If this new method is perfected and clinically tested, neurologists could control the size and location of the exact tissue that receives the electrical stimulation for each patient, by selecting the frequency of the currents and the number and location of the electrodes, according to the researchers.
Neurologists could also steer the location of deep-brain stimulation in real time, without moving the electrodes, by simply altering the currents. In this way, deep targets could be stimulated for conditions such as Parkinson’s, epilepsy, depression, and obsessive-compulsive disorder — without affecting surrounding brain structures.
The researchers are also exploring the possibility of using this method to experimentally treat other brain conditions, such as autism, and for basic science investigations.
Co-author Li-Huei Tsai, director of MIT’s Picower Institute for Learning and Memory, and researchers in her lab tested this technique in mice and found that they could stimulate small regions deep within the brain, including the hippocampus. But they were also able to shift the site of stimulation, allowing them to activate different parts of the motor cortex and prompt the mice to move their limbs, ears, or whiskers.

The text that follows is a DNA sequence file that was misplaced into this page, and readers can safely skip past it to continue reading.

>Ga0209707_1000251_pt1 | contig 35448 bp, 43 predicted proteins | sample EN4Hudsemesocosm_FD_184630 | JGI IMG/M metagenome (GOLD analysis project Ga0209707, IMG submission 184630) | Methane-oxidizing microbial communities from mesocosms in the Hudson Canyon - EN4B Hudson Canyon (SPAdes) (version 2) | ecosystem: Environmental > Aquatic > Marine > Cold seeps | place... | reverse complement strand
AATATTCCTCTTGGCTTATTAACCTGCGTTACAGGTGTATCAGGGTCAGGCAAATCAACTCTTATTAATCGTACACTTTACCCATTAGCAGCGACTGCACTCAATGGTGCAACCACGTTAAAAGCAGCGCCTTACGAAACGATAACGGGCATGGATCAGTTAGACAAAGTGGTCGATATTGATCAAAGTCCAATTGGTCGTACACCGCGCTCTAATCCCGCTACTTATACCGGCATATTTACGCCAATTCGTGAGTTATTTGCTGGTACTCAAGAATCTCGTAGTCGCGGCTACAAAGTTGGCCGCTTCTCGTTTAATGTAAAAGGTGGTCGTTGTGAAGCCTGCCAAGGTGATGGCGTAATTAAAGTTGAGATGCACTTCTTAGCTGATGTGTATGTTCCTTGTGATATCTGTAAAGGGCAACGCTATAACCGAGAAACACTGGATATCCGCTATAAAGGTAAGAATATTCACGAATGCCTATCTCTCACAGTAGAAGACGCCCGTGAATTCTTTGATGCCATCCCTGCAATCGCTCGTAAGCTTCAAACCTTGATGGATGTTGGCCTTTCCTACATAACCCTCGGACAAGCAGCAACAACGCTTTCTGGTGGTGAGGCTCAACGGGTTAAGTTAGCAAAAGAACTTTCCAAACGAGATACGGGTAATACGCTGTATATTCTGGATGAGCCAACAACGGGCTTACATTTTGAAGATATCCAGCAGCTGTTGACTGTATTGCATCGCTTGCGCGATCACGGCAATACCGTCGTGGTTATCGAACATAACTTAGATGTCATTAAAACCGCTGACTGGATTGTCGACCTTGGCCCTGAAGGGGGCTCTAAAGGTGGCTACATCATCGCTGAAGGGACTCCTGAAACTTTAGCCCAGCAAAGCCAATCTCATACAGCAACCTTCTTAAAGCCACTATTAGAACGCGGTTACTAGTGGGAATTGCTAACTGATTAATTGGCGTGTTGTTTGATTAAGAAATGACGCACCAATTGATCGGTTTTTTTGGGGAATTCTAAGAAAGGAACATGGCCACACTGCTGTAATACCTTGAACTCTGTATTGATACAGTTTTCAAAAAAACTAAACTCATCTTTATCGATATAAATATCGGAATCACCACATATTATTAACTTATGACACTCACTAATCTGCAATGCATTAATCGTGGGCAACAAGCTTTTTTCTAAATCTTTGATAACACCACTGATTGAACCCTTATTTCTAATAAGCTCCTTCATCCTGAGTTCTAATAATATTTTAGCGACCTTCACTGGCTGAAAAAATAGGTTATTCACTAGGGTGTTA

“We showed that we can very precisely target a brain region to elicit not just neuronal activation but behavioral responses,” says Tsai.
Last year, Tsai showed (open access) that using light to visually induce brain waves of a particular frequency could substantially reduce the beta amyloid plaques seen in Alzheimer’s disease, in the brains of mice. She now plans to explore whether this new type of electrical stimulation could offer a new way to generate the same type of beneficial brain waves.
This new method is also an alternative to other brain-stimulation methods.
Transcranial magnetic stimulation (TMS), which is FDA-approved for treating depression and to study the basic science of cognition, emotion, sensation, and movement, can stimulate deep brain structures but can result in surface regions being strongly stimulated, according to the researchers.